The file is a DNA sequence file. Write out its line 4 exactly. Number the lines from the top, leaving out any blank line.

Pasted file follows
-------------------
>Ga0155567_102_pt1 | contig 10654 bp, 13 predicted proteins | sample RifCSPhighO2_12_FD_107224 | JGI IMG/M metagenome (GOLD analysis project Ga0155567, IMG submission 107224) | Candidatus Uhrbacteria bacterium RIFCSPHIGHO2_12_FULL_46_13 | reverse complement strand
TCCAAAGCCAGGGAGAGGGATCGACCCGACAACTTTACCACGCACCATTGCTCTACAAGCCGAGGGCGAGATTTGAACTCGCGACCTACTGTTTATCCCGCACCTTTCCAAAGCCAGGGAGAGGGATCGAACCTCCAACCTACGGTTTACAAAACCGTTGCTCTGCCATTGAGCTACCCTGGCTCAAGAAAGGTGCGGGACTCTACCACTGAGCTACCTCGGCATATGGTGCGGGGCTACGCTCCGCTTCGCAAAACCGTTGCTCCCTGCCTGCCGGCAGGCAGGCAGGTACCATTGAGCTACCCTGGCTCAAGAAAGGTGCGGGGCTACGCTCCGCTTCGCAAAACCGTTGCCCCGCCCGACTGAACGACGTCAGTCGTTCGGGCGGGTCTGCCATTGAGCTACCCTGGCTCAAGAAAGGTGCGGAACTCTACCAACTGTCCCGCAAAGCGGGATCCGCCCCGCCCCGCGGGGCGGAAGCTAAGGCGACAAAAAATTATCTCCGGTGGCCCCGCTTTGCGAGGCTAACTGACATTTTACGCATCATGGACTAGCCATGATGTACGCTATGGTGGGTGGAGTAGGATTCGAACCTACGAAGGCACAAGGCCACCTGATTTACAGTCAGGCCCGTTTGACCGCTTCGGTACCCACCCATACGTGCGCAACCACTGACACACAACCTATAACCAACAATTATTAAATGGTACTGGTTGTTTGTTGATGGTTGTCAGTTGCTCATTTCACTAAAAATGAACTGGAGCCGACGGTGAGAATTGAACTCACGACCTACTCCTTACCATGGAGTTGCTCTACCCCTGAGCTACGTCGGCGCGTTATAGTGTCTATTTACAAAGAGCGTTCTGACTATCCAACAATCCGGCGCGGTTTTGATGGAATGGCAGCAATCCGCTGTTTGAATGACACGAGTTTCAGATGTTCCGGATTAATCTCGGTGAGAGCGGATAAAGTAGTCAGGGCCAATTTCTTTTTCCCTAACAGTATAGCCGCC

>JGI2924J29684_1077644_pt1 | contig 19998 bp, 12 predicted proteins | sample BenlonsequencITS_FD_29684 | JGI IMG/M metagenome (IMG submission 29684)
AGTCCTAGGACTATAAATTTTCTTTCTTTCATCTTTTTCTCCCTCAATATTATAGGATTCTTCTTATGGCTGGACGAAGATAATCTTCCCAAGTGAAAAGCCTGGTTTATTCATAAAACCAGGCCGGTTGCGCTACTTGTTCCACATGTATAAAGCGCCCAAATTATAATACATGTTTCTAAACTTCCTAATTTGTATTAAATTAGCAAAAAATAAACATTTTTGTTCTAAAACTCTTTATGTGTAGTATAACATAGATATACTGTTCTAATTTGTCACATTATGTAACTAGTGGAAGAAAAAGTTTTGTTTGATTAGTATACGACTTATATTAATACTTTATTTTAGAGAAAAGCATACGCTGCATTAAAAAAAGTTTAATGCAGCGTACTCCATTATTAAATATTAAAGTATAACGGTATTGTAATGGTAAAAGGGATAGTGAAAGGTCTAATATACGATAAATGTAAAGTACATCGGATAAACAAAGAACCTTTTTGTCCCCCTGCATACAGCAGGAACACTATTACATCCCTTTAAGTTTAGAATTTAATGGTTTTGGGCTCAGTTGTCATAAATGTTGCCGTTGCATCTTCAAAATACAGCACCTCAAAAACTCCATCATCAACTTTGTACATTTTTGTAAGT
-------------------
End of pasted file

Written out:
AGTCCTAGGACTATAAATTTTCTTTCTTTCATCTTTTTCTCCCTCAATATTATAGGATTCTTCTTATGGCTGGACGAAGATAATCTTCCCAAGTGAAAAGCCTGGTTTATTCATAAAACCAGGCCGGTTGCGCTACTTGTTCCACATGTATAAAGCGCCCAAATTATAATACATGTTTCTAAACTTCCTAATTTGTATTAAATTAGCAAAAAATAAACATTTTTGTTCTAAAACTCTTTATGTGTAGTATAACATAGATATACTGTTCTAATTTGTCACATTATGTAACTAGTGGAAGAAAAAGTTTTGTTTGATTAGTATACGACTTATATTAATACTTTATTTTAGAGAAAAGCATACGCTGCATTAAAAAAAGTTTAATGCAGCGTACTCCATTATTAAATATTAAAGTATAACGGTATTGTAATGGTAAAAGGGATAGTGAAAGGTCTAATATACGATAAATGTAAAGTACATCGGATAAACAAAGAACCTTTTTGTCCCCCTGCATACAGCAGGAACACTATTACATCCCTTTAAGTTTAGAATTTAATGGTTTTGGGCTCAGTTGTCATAAATGTTGCCGTTGCATCTTCAAAATACAGCACCTCAAAAACTCCATCATCAACTTTGTACATTTTTGTAAGT